Modern Heredity Part 1 Concept Review 2
by John Lundy
| 7 Questions
Note from the author:
An assignment to Insure understanding of the Chromosomal foundation to inheritance and gene linkage.
Figure 13.3 Inheritance patterns of unlinked and linked genes are shown. In (a), two genes are located on
different chromosomes so independent assortment occurs during meiosis. The offspring have an equal chance
of being the parental type (inheriting the same combination of traits as the parents) or a nonparental type
(inheriting a different combination of traits than the parents). In (b), two genes are very close together on the
same chromosome so that no crossing over occurs between them. The genes are therefore always inherited
together and all of the offspring are the parental type. In (c), two genes are far apart on the chromosome such that
crossing over occurs during every meiotic event. The recombination frequency will be the same as if the genes
were on separate chromosomes. (d) The actual recombination frequency of fruit fly wing length and body color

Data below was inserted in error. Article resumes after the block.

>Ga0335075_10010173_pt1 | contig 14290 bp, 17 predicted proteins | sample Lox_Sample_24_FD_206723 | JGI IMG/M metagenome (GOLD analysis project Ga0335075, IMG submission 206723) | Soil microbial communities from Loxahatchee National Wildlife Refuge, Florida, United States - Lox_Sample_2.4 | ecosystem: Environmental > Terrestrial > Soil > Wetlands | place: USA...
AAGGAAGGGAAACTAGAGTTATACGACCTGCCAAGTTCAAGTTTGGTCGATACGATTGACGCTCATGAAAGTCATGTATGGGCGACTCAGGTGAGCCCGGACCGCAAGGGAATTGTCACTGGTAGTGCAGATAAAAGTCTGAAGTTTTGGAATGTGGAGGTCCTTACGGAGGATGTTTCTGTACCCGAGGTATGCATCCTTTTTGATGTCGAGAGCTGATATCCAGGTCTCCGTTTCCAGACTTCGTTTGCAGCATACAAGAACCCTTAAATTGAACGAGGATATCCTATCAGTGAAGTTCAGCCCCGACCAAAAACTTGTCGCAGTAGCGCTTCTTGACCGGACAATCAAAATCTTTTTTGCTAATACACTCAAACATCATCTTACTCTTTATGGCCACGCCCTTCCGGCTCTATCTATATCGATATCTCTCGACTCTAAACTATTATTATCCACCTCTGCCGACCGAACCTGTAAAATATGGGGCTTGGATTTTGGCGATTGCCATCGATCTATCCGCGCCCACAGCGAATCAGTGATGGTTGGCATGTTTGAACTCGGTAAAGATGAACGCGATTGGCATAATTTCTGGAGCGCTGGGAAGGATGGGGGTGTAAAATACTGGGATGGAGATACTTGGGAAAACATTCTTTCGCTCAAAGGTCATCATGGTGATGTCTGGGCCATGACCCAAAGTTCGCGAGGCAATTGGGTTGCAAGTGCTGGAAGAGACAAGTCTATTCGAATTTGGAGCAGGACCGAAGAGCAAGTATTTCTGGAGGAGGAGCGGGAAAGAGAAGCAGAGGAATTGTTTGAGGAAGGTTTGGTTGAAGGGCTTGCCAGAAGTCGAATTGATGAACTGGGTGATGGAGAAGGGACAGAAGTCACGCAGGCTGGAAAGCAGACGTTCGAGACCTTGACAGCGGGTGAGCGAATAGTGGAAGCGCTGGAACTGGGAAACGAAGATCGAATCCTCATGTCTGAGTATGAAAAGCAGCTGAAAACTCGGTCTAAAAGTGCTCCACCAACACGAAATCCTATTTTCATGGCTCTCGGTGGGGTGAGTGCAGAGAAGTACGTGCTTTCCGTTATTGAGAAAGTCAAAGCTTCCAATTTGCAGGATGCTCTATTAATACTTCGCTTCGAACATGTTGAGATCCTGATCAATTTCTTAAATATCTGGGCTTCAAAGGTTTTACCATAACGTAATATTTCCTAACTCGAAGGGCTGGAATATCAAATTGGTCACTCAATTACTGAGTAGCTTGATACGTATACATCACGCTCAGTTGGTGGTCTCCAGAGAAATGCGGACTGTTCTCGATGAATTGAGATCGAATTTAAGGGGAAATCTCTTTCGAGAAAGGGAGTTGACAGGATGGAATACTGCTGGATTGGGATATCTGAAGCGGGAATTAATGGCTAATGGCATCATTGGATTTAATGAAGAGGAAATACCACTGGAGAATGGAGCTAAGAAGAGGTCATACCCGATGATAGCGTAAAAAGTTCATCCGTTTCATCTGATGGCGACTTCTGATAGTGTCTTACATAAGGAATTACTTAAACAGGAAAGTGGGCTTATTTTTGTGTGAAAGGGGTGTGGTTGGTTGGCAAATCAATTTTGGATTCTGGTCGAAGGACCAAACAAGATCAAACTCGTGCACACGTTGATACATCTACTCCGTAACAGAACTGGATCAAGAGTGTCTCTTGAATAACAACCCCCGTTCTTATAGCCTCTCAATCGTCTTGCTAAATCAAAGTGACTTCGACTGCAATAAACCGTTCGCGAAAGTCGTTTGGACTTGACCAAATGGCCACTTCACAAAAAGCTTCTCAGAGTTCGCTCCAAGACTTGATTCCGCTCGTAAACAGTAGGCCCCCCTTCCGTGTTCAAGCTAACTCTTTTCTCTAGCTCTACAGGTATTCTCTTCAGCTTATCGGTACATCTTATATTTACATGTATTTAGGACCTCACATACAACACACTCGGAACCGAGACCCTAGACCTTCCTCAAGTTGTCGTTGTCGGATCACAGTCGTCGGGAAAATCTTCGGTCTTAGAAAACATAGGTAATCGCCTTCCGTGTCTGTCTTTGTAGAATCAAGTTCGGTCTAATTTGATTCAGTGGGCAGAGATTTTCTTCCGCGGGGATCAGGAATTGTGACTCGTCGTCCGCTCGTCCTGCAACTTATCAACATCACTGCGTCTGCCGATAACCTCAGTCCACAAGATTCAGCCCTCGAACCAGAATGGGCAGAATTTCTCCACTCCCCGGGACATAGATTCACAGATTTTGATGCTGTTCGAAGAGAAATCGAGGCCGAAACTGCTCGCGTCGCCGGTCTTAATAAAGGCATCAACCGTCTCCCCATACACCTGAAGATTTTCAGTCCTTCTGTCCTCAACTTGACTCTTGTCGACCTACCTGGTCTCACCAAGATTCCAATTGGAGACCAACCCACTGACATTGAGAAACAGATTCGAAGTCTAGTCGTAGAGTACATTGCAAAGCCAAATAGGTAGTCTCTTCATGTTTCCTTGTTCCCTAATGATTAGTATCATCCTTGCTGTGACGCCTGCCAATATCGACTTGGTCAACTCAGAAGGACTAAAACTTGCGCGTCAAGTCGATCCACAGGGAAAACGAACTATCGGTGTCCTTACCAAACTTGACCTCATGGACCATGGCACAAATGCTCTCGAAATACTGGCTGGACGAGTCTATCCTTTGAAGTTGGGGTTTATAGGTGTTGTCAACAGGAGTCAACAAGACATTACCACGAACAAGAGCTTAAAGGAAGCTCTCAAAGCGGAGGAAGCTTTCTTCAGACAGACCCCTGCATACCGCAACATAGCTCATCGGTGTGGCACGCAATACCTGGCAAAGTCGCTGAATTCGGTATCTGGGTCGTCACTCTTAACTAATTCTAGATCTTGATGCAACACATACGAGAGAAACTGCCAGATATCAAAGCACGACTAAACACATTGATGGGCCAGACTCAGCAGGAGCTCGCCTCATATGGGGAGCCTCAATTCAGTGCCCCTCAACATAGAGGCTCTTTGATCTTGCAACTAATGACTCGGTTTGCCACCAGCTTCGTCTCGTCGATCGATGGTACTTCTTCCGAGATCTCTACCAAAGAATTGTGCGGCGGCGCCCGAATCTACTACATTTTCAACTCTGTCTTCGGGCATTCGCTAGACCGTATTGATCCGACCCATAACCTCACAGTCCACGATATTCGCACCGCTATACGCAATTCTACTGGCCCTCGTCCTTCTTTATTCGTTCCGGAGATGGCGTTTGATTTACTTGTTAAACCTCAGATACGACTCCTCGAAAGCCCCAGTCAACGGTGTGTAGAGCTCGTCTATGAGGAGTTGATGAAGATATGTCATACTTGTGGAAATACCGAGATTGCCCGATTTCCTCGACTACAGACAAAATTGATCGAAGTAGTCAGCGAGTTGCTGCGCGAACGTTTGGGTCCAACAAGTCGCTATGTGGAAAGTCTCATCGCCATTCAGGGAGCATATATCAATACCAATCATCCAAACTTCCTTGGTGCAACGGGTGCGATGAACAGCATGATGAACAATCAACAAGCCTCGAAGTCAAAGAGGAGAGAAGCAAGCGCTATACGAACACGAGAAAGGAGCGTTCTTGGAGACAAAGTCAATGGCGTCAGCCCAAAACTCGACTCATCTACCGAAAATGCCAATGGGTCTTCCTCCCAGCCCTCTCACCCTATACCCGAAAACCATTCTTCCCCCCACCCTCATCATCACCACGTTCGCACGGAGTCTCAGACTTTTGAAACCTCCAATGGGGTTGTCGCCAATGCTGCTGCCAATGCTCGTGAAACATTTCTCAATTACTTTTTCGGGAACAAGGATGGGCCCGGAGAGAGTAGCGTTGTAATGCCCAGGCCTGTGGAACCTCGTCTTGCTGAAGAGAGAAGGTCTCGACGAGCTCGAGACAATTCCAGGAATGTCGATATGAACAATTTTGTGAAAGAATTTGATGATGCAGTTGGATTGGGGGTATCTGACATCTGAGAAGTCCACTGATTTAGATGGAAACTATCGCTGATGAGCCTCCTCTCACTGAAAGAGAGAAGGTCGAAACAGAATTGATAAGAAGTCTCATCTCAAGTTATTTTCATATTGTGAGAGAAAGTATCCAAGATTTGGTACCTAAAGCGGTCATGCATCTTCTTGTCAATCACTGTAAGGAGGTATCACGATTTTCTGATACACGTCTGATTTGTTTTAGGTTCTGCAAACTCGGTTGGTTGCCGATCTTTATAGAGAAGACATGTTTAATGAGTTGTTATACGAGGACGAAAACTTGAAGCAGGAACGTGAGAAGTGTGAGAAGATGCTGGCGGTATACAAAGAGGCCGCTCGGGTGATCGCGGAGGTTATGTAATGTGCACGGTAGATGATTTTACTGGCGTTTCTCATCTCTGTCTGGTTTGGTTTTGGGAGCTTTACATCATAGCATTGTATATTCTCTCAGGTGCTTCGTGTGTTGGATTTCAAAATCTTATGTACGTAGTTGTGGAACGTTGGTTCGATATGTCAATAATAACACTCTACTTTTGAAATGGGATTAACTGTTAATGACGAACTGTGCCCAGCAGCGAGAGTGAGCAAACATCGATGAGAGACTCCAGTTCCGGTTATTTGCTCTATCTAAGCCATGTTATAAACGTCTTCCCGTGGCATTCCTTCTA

that Thomas Morgan observed in 1912 was 17 percent. A crossover frequency between 0 percent and 50 percent
indicates that the genes are on the same chromosome and crossover occurs some of the time.
Figure 13.4 This genetic map orders Drosophila genes on the basis of recombination frequency.
X-linked recessive traits in humans (or in Drosophila)
are observed ________.
a. in more males than females
b. in more females than males
c. in males and females equally
d. in different distributions depending on the trait
The first suggestion that chromosomes may physically
exchange segments came from the microscopic
identification of ________.
a. synapsis
b. sister chromatids
c. chiasmata
d. alleles
Which recombination frequency corresponds to
independent assortment and the absence of linkage?
a. 0
b. 0.25
c. 0.50
d. 0.75
Which recombination frequency corresponds to perfect
linkage and violates the law of independent assortment?
a. 0
b. 0.25
c. 0.50
d. 0.75
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